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 > Ford 7.3L gas power numbers

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RoyJ

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Posted: 08/07/19 11:44am Link  |  Quote  |  Print  |  Notify Moderator

ShinerBock wrote:

I thought the only gas truck to come with a 4.30 with the new 10 speed was the Tremor due to it's 35" tires.


I don't know the specifics, just trying to show speed vs hp potential of the 10 spd.

If fuel economy wasn't a concern, I'd gear the gas so the speed in each gear matches a diesel's. If the diesel came with 3.73, then the gas would need 7.32. (5500 rpm vs 2800 rpm hp peak)

kw/00

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Posted: 08/07/19 02:08pm Link  |  Quote  |  Print  |  Notify Moderator

Regardless of what’s all above and good info BTW. The new gas engines coming with more HP and TQ plus more gears will provide a better towing experience for those who pull with gas. I am looking forward in seeing the 7.3 with 10 speed and the 6.6 with 6 speeds perform on the IKE. I feel GM will probably go with a 10 speed soon. It’s interesting to see automakers put this much emphasis on gas power plants in HD trucks.


A truck, a camper, a few toys, but most importantly a wonderful family.

ShinerBock

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Posted: 08/07/19 02:26pm Link  |  Quote  |  Print  |  Notify Moderator

kw/00 wrote:

It’s interesting to see automakers put this much emphasis on gas power plants in HD trucks.


It is because the new regulations are adding 8,501-14,000 lb GVWR vehicles to CAFE requirements. Currently these trucks are exempt which is why you don't see fuel mileage stickers for them. This will be changing in the coming years. Ironically they say they are doing it to curb GHG, but our emissions laws favor gasoline engines which emit more GHG.

Groover

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Posted: 08/07/19 03:53pm Link  |  Quote  |  Print  |  Notify Moderator

ShinerBock wrote:

kw/00 wrote:

It’s interesting to see automakers put this much emphasis on gas power plants in HD trucks.


It is because the new regulations are adding 8,501-14,000 lb GVWR vehicles to CAFE requirements. Currently these trucks are exempt which is why you don't see fuel mileage stickers for them. This will be changing in the coming years. Ironically they say they are doing it to curb GHG, but our emissions laws favor gasoline engines which emit more GHG.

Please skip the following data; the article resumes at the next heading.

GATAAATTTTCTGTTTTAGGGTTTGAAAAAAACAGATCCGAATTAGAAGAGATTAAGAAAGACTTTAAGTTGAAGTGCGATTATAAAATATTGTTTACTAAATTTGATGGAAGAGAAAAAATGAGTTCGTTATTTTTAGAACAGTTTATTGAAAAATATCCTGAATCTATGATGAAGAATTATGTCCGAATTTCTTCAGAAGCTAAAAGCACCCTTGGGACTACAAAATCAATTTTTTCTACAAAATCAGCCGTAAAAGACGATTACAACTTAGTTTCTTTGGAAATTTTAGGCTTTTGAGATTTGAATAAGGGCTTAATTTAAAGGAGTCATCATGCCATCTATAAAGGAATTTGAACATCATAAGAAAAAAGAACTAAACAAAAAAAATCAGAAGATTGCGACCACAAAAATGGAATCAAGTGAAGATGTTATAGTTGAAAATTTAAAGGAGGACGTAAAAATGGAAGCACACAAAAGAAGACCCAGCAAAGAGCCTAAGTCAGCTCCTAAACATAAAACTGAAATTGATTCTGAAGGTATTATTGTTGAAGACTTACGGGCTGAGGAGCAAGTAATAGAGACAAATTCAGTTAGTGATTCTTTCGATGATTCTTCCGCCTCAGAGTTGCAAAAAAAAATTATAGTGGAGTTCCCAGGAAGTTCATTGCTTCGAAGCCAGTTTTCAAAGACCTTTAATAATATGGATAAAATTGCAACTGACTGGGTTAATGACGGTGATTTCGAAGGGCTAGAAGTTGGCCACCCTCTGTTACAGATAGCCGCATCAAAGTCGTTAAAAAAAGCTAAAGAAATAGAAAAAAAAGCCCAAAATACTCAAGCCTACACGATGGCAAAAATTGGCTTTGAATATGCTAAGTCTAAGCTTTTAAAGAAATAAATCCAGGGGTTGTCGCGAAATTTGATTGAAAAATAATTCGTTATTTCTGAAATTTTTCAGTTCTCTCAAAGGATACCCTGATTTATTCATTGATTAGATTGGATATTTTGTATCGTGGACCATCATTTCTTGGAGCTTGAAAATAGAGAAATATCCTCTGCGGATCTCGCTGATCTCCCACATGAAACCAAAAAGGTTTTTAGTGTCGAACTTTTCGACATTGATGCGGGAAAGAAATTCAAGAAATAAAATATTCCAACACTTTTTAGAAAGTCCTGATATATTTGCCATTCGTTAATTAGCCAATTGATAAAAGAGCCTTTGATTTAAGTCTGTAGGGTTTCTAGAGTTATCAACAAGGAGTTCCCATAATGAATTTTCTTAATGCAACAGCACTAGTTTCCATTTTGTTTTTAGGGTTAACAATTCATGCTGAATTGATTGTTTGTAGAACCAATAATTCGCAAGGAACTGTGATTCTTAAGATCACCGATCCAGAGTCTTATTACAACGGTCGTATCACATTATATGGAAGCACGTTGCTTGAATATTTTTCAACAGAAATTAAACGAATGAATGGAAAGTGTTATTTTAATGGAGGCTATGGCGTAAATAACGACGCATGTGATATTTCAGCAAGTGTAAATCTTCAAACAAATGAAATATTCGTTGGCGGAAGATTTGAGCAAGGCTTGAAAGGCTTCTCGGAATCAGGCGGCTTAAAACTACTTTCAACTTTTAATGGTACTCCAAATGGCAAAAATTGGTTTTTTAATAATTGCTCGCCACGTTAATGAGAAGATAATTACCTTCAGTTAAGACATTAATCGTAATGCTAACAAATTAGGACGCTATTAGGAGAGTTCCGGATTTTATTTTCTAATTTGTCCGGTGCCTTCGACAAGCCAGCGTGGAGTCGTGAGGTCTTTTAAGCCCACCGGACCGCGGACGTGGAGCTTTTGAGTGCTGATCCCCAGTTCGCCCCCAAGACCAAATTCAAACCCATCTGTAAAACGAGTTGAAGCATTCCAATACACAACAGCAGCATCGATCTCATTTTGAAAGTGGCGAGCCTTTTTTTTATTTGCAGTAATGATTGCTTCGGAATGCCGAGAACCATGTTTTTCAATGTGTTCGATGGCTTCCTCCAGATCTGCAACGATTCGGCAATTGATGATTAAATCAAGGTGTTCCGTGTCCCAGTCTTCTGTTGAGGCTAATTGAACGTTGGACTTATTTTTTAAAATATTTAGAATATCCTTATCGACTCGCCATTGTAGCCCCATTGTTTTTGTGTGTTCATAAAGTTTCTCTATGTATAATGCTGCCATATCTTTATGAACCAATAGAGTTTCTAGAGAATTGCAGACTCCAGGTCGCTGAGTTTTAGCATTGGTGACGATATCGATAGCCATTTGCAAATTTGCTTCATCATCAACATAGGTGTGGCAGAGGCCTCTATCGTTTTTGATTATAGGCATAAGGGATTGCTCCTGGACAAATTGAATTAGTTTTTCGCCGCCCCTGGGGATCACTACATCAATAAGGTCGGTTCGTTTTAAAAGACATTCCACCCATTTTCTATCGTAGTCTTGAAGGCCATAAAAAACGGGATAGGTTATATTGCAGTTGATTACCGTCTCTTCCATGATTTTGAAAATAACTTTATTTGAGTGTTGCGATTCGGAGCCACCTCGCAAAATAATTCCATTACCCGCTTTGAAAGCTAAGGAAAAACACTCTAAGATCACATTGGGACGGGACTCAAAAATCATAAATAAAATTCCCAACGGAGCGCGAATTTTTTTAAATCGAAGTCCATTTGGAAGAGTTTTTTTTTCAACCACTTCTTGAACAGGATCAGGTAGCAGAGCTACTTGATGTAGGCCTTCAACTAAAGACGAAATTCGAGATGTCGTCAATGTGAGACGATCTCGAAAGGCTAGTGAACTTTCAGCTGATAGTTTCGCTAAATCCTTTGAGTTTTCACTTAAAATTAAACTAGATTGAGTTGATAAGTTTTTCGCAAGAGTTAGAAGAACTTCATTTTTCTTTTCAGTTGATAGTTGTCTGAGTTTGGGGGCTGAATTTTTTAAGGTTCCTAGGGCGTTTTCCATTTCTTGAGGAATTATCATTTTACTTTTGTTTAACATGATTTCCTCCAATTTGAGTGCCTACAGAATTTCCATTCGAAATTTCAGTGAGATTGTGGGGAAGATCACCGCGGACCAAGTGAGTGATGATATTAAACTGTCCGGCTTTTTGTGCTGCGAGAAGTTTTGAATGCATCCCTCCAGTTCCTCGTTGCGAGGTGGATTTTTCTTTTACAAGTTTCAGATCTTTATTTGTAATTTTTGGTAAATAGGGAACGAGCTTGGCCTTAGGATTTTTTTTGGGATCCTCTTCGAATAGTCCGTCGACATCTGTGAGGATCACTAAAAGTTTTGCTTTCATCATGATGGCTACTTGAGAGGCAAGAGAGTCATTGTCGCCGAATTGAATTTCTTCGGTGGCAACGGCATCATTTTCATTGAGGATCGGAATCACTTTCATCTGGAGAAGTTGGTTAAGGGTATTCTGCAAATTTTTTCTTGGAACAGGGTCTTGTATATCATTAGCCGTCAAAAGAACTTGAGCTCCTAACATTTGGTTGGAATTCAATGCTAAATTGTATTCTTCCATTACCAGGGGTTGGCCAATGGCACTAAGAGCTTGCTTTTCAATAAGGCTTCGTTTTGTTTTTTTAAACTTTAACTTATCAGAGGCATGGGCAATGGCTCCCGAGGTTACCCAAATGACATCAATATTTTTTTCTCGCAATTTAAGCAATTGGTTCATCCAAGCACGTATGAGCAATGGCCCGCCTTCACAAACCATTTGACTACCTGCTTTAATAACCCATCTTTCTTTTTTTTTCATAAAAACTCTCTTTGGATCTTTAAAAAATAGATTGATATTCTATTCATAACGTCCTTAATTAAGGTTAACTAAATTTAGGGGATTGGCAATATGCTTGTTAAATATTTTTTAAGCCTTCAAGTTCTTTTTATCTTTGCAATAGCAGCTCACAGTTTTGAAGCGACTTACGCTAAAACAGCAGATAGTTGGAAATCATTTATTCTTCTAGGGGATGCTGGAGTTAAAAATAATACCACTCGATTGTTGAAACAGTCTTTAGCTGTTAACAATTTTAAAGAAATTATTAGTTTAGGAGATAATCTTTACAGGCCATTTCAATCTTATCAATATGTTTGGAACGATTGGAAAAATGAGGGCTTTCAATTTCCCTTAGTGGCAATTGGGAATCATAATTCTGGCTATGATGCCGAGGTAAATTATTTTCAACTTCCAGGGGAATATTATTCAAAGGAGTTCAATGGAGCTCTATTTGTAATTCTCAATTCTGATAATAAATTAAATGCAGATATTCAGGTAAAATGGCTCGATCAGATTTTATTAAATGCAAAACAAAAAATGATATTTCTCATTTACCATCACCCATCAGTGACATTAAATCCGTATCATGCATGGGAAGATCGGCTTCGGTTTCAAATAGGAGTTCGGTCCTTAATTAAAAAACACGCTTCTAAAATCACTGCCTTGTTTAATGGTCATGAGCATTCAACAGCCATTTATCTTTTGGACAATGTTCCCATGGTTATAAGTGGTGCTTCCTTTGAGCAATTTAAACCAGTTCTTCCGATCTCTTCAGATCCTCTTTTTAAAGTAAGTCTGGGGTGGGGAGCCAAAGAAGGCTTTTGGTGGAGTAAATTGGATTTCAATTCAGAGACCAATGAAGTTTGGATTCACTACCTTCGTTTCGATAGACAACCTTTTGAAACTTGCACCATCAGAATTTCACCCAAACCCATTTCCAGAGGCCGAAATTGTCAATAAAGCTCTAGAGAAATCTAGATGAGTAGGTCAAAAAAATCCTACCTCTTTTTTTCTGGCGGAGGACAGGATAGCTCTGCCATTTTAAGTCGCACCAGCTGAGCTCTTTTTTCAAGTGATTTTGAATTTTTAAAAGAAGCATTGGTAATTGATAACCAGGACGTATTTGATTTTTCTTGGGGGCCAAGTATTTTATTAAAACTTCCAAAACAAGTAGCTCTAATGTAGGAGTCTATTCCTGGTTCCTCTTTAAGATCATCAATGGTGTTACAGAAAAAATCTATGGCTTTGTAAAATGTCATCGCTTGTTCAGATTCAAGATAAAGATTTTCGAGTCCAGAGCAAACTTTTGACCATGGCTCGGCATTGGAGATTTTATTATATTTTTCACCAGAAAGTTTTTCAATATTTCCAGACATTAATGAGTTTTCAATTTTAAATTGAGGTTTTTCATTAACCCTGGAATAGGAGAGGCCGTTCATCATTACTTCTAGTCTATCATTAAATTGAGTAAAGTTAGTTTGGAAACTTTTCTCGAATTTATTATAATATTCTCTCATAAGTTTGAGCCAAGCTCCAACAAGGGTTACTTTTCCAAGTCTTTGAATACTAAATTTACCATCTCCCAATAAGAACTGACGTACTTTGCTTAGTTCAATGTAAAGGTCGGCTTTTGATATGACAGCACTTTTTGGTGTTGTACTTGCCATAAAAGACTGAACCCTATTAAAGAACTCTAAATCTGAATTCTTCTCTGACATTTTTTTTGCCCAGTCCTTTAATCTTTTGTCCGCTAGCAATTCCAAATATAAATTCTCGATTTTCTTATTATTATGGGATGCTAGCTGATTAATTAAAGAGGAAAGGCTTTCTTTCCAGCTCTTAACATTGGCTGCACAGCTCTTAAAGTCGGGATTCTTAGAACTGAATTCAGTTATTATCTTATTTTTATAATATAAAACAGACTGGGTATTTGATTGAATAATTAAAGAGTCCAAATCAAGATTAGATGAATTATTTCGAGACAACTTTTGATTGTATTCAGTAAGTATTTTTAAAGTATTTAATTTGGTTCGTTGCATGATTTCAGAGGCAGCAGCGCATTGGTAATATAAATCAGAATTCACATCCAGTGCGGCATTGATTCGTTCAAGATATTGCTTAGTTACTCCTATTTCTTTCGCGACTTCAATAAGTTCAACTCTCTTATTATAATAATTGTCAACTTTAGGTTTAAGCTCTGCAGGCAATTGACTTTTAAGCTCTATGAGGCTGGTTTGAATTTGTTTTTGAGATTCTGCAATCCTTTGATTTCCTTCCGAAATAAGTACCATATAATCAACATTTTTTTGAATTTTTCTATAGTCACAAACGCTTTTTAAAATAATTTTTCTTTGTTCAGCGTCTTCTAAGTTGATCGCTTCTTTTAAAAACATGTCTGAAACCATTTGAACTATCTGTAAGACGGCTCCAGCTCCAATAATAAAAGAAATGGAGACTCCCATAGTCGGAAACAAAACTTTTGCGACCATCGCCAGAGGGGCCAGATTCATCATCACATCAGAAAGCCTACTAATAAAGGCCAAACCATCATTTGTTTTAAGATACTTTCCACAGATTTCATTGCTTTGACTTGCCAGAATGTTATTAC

I suspect that a lot of them are going to end up running CNG which is much better on GHG and most other emissions.

kw/00

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Posted: 08/07/19 04:12pm Link  |  Quote  |  Print  |  Notify Moderator

Groover wrote:

ShinerBock wrote:

kw/00 wrote:

It’s interesting to see automakers put this much emphasis on gas power plants in HD trucks.


It is because the new regulations are adding 8,501-14,000 lb GVWR vehicles to CAFE requirements. Currently these trucks are exempt which is why you don't see fuel mileage stickers for them. This will be changing in the coming years. Ironically they say they are doing it to curb GHG, but our emissions laws favor gasoline engines which emit more GHG.


I suspect that a lot of them are going to end up running CNG which is much better on GHG and most other emissions.


Hmm learn something new each day thanks. So what’s in the future for Diesel engines then? I know Nissan is killing off the 5.0 diesel from their line up. Thoughts guys?

kellem

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Posted: 08/07/19 04:48pm Link  |  Quote  |  Print  |  Notify Moderator

Diesels make California cringe....and they appear to have clout. Lol

ShinerBock

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Posted: 08/07/19 08:11pm Link  |  Quote  |  Print  |  Notify Moderator

kw/00 wrote:

Groover wrote:

ShinerBock wrote:

kw/00 wrote:

It’s interesting to see automakers put this much emphasis on gas power plants in HD trucks.


It is because the new regulations are adding 8,501-14,000 lb GVWR vehicles to CAFE requirements. Currently these trucks are exempt which is why you don't see fuel mileage stickers for them. This will be changing in the coming years. Ironically they say they are doing it to curb GHG, but our emissions laws favor gasoline engines which emit more GHG.


I suspect that a lot of them are going to end up running CNG which is much better on GHG and most other emissions.


Hmm learn something new each day thanks. So what’s in the future for Diesel engines then? I know Nissan is killing off the 5.0 diesel from their line up. Thoughts guys?


Diesels still have a long way to go especially in the medium/heavy duty world. Putting the ISV 5.0 in a pickup was an afterthought. It was initially designed for certain medium duty applications where space was a concern such as cabover deliver trucks where it is still used.